Trial Concludes With Cove Point Activist’s Emotional Testimony

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Above Photo: Heather Doyle in front of the Cove Point Lighthouse

Heather Doyle gave a tearful account in Calvert County Circuit Court on Thursday about how a Sheriff’s deputy assaulted her, a story which State’s attorneys assert is untrue. This was the third day of her trial on the charge of making a false statement to police stemming from a demonstration against Dominion Cove Point in February 2015.

By the end of the day, closing statements were delivered, and the verdict lay in the hands of the jury.

On February 3, 2015, Doyle and Carling Sothoron climbed the boom of a crane on a Dominion Cove Point construction site, and Sothoron dropped a banner from the top which read, “Dominion get out. Don’t frack Maryland. No gas exports. Save Cove Point.” At the end of April 2015, Doyle and Sothoron filed official complaints with the Calvert County Sheriff’s Office (CCSO) alleging endangerment and, in Doyle’s case, assault by an officer.

Sheriff’s deputies were cleared of wrongdoing after an investigation into the complaint by Sgt. James Goldsmith of CCSO internal affairs in May 2015. The County then filed charges against the women for making a false statement. The jury must now decide whether Doyle deliberately made up the story of her assault and allegations of unsafe conduct by officers, then filed the complaint with the intention of wasting police resources.

Doyle’s voice cracked as she recounted how, while her arms were held back by law enforcement officers, Sgt. Vlad Bortchevsky pushed his forearm into her larynx for as much as 20 seconds, then pulled back enough for her to say, “I can’t breathe.”

“He looked at me, then he pressed again,” she said.

She also claimed that Sgt. Bortchevsky stepped onto her chest and pushed down with his boot while she was still strapped to the crane with her climbing harness and gear.

Sgt. Bortchevsky, who is 6’4” tall and weighs 285 lbs., denied using force on Doyle when he took the stand on Wednesday, saying that his boot only brushed Doyle as he moved past her. Another officer, Dfc. Robert “Bubba” Brady, testified that Bortchevsky’s boot briefly “stopped” on Doyle’s chest. Other officers testified that they did not see any assault or use of force. The nurse at the detention facility did not note any injuries which might have been incurred from an assault.

Doyle also said that deputies endangered her and her climbing partner, Carling Sothoron, who was at the top of the crane boom. The officers untied ropes, removed carabiners and eliminated what she regarded as crucial redundancies in her rigging. They instead hooked carabiners to each other over a cable—an unsafe practice in itself–which she said might have allowed her to slide toward the crane cab or fall to the ground.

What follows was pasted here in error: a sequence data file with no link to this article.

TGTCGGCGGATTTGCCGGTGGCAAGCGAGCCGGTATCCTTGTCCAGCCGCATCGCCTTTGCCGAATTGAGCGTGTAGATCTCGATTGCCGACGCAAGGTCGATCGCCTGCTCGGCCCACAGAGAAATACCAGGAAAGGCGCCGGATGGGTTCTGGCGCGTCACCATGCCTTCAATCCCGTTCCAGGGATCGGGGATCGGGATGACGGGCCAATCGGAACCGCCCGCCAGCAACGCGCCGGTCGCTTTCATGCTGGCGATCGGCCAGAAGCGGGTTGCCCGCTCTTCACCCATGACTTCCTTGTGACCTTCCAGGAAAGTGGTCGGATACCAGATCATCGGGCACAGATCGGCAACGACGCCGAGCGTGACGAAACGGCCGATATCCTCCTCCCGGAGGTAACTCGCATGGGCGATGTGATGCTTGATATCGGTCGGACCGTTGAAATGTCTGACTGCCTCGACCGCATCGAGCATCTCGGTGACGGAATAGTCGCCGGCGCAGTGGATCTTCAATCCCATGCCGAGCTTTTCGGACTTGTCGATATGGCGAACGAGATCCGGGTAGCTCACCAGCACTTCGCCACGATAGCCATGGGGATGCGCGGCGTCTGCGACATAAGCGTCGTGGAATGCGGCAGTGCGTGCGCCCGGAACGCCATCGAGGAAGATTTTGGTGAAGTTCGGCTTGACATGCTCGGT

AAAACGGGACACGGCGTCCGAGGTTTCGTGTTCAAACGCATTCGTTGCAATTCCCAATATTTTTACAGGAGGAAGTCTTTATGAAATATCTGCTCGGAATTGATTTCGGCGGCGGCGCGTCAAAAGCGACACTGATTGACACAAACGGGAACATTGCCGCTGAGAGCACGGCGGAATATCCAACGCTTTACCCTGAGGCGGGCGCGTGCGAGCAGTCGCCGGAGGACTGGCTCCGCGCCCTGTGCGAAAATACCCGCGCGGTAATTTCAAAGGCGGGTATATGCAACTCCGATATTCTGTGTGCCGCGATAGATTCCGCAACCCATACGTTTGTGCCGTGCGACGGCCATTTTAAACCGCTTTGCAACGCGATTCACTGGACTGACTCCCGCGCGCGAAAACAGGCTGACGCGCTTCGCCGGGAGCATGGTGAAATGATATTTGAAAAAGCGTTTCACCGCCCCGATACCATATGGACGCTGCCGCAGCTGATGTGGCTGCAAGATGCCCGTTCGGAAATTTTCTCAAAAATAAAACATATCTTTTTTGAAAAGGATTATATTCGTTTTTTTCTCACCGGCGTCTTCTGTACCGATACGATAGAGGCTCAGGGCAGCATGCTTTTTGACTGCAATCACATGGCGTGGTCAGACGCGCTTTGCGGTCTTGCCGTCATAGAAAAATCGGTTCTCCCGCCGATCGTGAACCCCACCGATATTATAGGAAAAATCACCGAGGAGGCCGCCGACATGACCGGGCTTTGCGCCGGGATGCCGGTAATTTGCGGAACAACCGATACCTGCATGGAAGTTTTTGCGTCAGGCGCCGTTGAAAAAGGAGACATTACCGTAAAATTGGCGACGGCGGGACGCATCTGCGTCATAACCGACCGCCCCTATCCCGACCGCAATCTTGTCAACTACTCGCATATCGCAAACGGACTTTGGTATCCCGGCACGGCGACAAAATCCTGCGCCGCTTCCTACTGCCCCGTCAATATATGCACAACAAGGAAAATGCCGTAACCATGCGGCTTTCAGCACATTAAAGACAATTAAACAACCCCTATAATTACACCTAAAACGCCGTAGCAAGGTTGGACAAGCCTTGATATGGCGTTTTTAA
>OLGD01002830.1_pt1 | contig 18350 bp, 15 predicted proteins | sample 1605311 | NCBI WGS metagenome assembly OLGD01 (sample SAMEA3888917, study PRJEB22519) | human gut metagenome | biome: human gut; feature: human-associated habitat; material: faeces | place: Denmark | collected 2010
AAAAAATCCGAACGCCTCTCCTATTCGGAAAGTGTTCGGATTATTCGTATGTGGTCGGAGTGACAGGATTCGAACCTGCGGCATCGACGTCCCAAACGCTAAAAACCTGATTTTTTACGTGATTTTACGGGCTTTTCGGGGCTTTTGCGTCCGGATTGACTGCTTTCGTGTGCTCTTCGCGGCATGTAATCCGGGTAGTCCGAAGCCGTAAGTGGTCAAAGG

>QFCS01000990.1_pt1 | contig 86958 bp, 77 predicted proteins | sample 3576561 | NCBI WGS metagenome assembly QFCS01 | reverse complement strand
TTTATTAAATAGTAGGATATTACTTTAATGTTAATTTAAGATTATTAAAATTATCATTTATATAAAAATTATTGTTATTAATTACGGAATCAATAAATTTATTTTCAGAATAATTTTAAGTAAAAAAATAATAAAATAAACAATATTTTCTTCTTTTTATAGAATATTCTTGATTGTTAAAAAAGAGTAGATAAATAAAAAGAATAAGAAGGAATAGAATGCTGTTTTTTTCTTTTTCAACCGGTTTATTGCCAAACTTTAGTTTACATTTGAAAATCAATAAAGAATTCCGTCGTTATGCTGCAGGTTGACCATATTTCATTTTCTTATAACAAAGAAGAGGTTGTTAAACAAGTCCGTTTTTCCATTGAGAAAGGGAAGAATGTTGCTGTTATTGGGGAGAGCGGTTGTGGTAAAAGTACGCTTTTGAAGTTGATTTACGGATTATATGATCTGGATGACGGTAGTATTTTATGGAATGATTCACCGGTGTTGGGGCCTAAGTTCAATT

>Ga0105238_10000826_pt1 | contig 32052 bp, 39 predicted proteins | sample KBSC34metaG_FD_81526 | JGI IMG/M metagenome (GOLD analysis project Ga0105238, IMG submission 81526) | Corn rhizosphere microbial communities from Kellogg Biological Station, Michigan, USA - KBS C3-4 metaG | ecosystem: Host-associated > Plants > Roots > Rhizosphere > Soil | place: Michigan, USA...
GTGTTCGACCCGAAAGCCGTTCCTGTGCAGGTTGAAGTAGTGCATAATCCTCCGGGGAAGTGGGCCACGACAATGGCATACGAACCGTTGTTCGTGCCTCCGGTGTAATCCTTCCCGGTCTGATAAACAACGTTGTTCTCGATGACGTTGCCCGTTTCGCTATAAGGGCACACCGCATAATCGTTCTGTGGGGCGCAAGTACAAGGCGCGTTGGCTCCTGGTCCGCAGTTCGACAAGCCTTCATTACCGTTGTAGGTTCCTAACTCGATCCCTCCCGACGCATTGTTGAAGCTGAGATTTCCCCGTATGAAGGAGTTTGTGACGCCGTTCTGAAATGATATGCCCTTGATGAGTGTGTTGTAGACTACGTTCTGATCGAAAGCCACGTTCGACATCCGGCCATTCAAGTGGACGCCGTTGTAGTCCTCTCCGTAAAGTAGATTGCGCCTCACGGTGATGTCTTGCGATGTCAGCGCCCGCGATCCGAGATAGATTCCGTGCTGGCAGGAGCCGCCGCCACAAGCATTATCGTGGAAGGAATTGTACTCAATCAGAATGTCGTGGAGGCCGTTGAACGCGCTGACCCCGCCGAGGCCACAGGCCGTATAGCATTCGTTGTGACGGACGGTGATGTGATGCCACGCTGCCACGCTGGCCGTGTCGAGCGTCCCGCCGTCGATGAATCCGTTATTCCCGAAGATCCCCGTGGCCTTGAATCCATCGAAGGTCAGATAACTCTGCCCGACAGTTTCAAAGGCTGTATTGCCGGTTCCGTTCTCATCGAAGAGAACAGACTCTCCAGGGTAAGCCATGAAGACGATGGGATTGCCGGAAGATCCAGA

State’s Attorney Kathryn Marsh attempted to portray Doyle as an overzealous activist keen to keep the media spotlight on herself in service of her agenda: obstructing the Dominion Cove Point fracked gas terminal. She said that Doyle was angry when two deputies received an award for their actions on the crane on that day and retaliated with the official complaint.

The jury deliberated for two hours before court adjourned. It will reconvene on Friday morning.

Friends, relatives and supporters of Doyle have been in attendance in the courtroom during her trial. They include residents of the Cove Point neighborhood, where the Dominion export terminal is under construction.

“I don’t see any reason that she would make this up,” said Lili Sheeline, who owns a house with her husband at Cove Point. “I do see reason that they would build a false case. The relationship between Dominion and the Sheriff’s department really concerns me. I don’t know who they work for.”

Sheriff Mike Evans testified today that the County has a longstanding contract with Dominion, and the Sheriff’s Office received $1.4 million from the corporation in 2015, which is equal to about 10% of the department’s budget. The Sheriff also has received campaign contributions from Dominion. He denied that this funding gives Dominion undue influence.

Nevertheless, many residents still have misgivings. Linda Morin, also present in court in support of Doyle, says that she and her husband were pulled over by a Calvert County Sheriff’s Deputy in May 2014 for not wearing seat belts, even though their car has tinted windows and they were in fact wearing seat belts. She believes the car was targeted because of a “Stop Cove Point” bumper sticker.

“I will never call the Sheriff’s Office for anything because I do not trust them,” she said.